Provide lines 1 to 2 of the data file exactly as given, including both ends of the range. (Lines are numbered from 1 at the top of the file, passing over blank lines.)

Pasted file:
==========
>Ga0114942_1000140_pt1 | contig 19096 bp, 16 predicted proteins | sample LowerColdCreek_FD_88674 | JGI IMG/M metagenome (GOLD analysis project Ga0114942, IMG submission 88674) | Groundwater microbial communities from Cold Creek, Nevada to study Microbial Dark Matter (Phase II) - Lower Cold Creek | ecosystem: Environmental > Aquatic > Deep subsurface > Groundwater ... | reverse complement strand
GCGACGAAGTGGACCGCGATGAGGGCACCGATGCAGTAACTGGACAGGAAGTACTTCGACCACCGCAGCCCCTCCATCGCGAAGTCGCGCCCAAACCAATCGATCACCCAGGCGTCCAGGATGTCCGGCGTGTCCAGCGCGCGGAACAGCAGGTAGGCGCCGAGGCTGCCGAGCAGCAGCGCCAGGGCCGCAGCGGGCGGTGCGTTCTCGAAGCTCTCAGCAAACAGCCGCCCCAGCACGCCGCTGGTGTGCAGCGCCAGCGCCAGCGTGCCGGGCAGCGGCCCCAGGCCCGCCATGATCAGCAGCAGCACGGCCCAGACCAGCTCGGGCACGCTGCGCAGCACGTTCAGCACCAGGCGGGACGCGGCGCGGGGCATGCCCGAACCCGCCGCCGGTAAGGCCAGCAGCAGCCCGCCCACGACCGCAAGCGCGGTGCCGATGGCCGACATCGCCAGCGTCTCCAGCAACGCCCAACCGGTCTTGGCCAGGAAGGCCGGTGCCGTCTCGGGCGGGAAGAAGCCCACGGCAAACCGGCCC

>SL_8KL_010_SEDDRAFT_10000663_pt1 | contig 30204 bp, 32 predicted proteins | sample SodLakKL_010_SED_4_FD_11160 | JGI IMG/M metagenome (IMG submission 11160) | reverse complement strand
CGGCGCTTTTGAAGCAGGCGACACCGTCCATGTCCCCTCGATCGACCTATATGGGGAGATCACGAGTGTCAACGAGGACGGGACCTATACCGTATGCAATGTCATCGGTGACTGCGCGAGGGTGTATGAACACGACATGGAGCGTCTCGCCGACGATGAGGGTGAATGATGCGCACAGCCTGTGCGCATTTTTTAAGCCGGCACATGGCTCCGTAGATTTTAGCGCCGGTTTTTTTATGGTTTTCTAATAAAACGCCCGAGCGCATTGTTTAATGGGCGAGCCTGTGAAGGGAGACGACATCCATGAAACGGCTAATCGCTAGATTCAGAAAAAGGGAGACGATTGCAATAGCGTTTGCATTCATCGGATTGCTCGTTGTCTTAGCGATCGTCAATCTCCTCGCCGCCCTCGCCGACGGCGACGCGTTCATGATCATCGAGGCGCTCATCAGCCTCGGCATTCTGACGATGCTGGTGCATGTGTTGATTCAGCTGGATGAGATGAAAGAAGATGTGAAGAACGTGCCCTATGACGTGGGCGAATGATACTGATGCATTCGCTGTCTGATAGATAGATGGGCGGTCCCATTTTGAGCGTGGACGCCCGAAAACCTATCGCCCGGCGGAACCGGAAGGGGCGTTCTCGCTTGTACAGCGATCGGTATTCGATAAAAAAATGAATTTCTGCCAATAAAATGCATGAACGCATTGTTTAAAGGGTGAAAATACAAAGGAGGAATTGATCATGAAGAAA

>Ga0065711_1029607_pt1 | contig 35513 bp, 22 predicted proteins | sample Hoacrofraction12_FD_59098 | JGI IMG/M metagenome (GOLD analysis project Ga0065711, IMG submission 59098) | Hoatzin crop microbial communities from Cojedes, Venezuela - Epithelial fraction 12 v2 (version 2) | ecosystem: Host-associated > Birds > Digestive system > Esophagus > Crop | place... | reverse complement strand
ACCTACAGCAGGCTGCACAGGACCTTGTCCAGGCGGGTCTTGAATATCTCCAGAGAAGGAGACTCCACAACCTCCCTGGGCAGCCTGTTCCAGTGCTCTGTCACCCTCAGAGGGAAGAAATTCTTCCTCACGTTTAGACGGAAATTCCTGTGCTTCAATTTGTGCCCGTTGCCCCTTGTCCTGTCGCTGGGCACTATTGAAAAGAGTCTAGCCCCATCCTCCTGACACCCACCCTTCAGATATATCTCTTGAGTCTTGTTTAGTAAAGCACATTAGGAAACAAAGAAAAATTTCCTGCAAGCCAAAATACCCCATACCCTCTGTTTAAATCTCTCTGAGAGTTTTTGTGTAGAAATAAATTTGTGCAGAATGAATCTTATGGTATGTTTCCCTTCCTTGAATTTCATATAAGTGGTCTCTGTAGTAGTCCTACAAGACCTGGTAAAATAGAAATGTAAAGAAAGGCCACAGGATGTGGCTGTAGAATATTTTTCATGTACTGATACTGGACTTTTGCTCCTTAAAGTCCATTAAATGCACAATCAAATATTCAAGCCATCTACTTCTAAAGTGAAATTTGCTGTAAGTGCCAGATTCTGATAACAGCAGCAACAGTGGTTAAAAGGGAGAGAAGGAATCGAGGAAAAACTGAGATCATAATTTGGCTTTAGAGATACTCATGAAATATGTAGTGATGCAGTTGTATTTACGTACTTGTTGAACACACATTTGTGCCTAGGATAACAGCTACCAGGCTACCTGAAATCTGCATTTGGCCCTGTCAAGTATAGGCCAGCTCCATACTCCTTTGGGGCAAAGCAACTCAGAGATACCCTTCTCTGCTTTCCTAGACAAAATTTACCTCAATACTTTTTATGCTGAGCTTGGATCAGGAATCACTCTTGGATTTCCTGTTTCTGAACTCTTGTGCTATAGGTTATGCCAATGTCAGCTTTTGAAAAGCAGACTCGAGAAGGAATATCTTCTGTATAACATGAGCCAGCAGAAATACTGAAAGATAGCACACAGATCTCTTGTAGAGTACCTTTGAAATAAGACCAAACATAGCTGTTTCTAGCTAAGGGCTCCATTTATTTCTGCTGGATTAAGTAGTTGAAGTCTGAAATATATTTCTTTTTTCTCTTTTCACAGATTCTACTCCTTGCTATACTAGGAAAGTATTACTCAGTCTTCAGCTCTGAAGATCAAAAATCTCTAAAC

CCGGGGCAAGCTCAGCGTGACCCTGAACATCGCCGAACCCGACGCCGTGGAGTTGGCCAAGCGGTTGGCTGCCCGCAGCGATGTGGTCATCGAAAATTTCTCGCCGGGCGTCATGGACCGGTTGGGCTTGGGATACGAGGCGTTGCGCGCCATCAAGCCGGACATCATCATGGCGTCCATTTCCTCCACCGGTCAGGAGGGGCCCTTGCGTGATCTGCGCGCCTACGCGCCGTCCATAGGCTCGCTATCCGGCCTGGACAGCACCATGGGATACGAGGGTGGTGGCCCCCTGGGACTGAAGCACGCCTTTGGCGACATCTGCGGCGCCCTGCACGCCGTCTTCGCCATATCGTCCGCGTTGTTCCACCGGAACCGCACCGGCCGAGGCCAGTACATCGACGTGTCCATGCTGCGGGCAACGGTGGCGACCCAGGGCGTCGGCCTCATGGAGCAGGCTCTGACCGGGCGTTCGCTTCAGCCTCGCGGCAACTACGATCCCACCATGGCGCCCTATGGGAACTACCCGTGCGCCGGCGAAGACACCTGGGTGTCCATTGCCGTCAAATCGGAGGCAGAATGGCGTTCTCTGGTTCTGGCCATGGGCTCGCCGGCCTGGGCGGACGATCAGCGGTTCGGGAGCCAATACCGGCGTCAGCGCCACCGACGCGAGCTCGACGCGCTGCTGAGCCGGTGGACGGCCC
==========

>Ga0114942_1000140_pt1 | contig 19096 bp, 16 predicted proteins | sample LowerColdCreek_FD_88674 | JGI IMG/M metagenome (GOLD analysis project Ga0114942, IMG submission 88674) | Groundwater microbial communities from Cold Creek, Nevada to study Microbial Dark Matter (Phase II) - Lower Cold Creek | ecosystem: Environmental > Aquatic > Deep subsurface > Groundwater ... | reverse complement strand
GCGACGAAGTGGACCGCGATGAGGGCACCGATGCAGTAACTGGACAGGAAGTACTTCGACCACCGCAGCCCCTCCATCGCGAAGTCGCGCCCAAACCAATCGATCACCCAGGCGTCCAGGATGTCCGGCGTGTCCAGCGCGCGGAACAGCAGGTAGGCGCCGAGGCTGCCGAGCAGCAGCGCCAGGGCCGCAGCGGGCGGTGCGTTCTCGAAGCTCTCAGCAAACAGCCGCCCCAGCACGCCGCTGGTGTGCAGCGCCAGCGCCAGCGTGCCGGGCAGCGGCCCCAGGCCCGCCATGATCAGCAGCAGCACGGCCCAGACCAGCTCGGGCACGCTGCGCAGCACGTTCAGCACCAGGCGGGACGCGGCGCGGGGCATGCCCGAACCCGCCGCCGGTAAGGCCAGCAGCAGCCCGCCCACGACCGCAAGCGCGGTGCCGATGGCCGACATCGCCAGCGTCTCCAGCAACGCCCAACCGGTCTTGGCCAGGAAGGCCGGTGCCGTCTCGGGCGGGAAGAAGCCCACGGCAAACCGGCCC